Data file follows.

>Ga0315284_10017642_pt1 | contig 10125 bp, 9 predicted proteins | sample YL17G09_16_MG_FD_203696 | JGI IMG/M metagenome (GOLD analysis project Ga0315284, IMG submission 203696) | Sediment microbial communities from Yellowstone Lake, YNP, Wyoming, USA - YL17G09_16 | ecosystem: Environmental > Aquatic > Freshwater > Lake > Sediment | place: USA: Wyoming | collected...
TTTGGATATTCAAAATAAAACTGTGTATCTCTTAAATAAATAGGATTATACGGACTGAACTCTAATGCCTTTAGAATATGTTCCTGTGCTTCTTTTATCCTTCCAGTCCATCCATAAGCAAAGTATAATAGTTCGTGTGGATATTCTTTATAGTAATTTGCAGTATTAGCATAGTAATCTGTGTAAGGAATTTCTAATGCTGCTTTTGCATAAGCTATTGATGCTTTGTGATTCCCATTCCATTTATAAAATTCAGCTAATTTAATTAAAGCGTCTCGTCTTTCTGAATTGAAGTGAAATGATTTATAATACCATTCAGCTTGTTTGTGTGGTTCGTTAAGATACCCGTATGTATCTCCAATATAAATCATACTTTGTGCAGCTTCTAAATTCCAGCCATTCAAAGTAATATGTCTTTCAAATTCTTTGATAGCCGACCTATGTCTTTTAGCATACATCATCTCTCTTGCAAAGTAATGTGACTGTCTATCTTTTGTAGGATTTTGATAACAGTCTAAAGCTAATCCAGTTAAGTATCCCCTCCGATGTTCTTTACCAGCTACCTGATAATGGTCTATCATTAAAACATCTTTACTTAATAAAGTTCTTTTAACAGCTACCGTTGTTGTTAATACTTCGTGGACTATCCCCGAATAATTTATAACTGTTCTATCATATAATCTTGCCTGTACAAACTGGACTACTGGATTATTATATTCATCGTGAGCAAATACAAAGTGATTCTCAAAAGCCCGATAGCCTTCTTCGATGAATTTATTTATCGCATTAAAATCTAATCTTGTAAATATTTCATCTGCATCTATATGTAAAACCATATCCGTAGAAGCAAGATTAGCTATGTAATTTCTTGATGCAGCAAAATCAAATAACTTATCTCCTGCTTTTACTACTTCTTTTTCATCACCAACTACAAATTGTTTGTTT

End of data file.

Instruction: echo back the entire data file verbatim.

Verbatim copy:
>Ga0315284_10017642_pt1 | contig 10125 bp, 9 predicted proteins | sample YL17G09_16_MG_FD_203696 | JGI IMG/M metagenome (GOLD analysis project Ga0315284, IMG submission 203696) | Sediment microbial communities from Yellowstone Lake, YNP, Wyoming, USA - YL17G09_16 | ecosystem: Environmental > Aquatic > Freshwater > Lake > Sediment | place: USA: Wyoming | collected...
TTTGGATATTCAAAATAAAACTGTGTATCTCTTAAATAAATAGGATTATACGGACTGAACTCTAATGCCTTTAGAATATGTTCCTGTGCTTCTTTTATCCTTCCAGTCCATCCATAAGCAAAGTATAATAGTTCGTGTGGATATTCTTTATAGTAATTTGCAGTATTAGCATAGTAATCTGTGTAAGGAATTTCTAATGCTGCTTTTGCATAAGCTATTGATGCTTTGTGATTCCCATTCCATTTATAAAATTCAGCTAATTTAATTAAAGCGTCTCGTCTTTCTGAATTGAAGTGAAATGATTTATAATACCATTCAGCTTGTTTGTGTGGTTCGTTAAGATACCCGTATGTATCTCCAATATAAATCATACTTTGTGCAGCTTCTAAATTCCAGCCATTCAAAGTAATATGTCTTTCAAATTCTTTGATAGCCGACCTATGTCTTTTAGCATACATCATCTCTCTTGCAAAGTAATGTGACTGTCTATCTTTTGTAGGATTTTGATAACAGTCTAAAGCTAATCCAGTTAAGTATCCCCTCCGATGTTCTTTACCAGCTACCTGATAATGGTCTATCATTAAAACATCTTTACTTAATAAAGTTCTTTTAACAGCTACCGTTGTTGTTAATACTTCGTGGACTATCCCCGAATAATTTATAACTGTTCTATCATATAATCTTGCCTGTACAAACTGGACTACTGGATTATTATATTCATCGTGAGCAAATACAAAGTGATTCTCAAAAGCCCGATAGCCTTCTTCGATGAATTTATTTATCGCATTAAAATCTAATCTTGTAAATATTTCATCTGCATCTATATGTAAAACCATATCCGTAGAAGCAAGATTAGCTATGTAATTTCTTGATGCAGCAAAATCAAATAACTTATCTCCTGCTTTTACTACTTCTTTTTCATCACCAACTACAAATTGTTTGTTT